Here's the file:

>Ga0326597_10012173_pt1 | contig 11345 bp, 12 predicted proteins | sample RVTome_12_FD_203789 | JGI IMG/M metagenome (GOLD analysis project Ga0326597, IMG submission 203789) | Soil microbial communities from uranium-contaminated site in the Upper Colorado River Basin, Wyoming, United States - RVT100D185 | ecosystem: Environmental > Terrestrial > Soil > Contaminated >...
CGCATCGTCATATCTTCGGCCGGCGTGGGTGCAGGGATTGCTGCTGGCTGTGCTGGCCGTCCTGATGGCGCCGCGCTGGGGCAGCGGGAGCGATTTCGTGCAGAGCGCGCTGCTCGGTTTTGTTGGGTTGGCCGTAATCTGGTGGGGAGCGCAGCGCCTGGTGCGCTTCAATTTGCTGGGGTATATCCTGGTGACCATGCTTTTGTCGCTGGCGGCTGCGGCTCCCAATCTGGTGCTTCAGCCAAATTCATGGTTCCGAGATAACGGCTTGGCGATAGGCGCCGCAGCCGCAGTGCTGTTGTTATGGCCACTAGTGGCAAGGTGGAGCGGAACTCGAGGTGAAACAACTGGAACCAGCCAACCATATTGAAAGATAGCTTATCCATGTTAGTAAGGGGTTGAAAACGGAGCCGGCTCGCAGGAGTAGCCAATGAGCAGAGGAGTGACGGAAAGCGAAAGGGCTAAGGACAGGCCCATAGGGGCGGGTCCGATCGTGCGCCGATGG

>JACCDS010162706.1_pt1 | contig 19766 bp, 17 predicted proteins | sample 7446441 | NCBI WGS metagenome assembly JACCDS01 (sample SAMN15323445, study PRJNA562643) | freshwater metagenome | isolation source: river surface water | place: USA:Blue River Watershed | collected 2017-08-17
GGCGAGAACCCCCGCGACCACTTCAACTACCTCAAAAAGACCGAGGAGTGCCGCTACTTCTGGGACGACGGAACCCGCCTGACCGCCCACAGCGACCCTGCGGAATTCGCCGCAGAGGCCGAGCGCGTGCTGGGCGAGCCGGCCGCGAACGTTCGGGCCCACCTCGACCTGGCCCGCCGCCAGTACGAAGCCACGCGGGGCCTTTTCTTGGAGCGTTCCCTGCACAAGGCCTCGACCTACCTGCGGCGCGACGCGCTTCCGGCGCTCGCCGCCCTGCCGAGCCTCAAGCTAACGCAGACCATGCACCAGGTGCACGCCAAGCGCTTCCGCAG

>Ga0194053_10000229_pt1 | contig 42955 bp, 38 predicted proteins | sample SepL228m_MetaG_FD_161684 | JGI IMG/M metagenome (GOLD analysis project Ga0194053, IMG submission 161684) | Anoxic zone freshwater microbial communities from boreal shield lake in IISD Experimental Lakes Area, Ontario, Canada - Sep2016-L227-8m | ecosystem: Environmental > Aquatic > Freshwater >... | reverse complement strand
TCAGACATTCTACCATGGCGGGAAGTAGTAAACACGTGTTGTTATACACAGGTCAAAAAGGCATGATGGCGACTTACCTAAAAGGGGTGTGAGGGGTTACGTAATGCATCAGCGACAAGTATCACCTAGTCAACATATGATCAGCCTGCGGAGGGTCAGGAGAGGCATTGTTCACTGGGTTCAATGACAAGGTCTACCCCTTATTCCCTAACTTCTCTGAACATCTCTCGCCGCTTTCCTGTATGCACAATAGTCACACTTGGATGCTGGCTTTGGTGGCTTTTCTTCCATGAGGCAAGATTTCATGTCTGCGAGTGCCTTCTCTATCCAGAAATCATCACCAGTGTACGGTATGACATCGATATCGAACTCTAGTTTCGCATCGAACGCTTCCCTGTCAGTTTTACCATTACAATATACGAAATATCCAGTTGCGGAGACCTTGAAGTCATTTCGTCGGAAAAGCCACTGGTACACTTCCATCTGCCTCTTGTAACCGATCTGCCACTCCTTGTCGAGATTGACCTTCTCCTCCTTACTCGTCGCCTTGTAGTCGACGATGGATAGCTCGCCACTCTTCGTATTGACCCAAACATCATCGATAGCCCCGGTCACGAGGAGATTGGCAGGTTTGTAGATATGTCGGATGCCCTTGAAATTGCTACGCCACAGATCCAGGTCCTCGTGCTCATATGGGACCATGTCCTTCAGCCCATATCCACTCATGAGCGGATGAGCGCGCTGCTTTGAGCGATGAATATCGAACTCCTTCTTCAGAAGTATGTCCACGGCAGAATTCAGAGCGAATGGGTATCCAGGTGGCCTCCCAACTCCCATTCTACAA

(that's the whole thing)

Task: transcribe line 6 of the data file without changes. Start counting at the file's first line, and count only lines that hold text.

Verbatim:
TCAGACATTCTACCATGGCGGGAAGTAGTAAACACGTGTTGTTATACACAGGTCAAAAAGGCATGATGGCGACTTACCTAAAAGGGGTGTGAGGGGTTACGTAATGCATCAGCGACAAGTATCACCTAGTCAACATATGATCAGCCTGCGGAGGGTCAGGAGAGGCATTGTTCACTGGGTTCAATGACAAGGTCTACCCCTTATTCCCTAACTTCTCTGAACATCTCTCGCCGCTTTCCTGTATGCACAATAGTCACACTTGGATGCTGGCTTTGGTGGCTTTTCTTCCATGAGGCAAGATTTCATGTCTGCGAGTGCCTTCTCTATCCAGAAATCATCACCAGTGTACGGTATGACATCGATATCGAACTCTAGTTTCGCATCGAACGCTTCCCTGTCAGTTTTACCATTACAATATACGAAATATCCAGTTGCGGAGACCTTGAAGTCATTTCGTCGGAAAAGCCACTGGTACACTTCCATCTGCCTCTTGTAACCGATCTGCCACTCCTTGTCGAGATTGACCTTCTCCTCCTTACTCGTCGCCTTGTAGTCGACGATGGATAGCTCGCCACTCTTCGTATTGACCCAAACATCATCGATAGCCCCGGTCACGAGGAGATTGGCAGGTTTGTAGATATGTCGGATGCCCTTGAAATTGCTACGCCACAGATCCAGGTCCTCGTGCTCATATGGGACCATGTCCTTCAGCCCATATCCACTCATGAGCGGATGAGCGCGCTGCTTTGAGCGATGAATATCGAACTCCTTCTTCAGAAGTATGTCCACGGCAGAATTCAGAGCGAATGGGTATCCAGGTGGCCTCCCAACTCCCATTCTACAA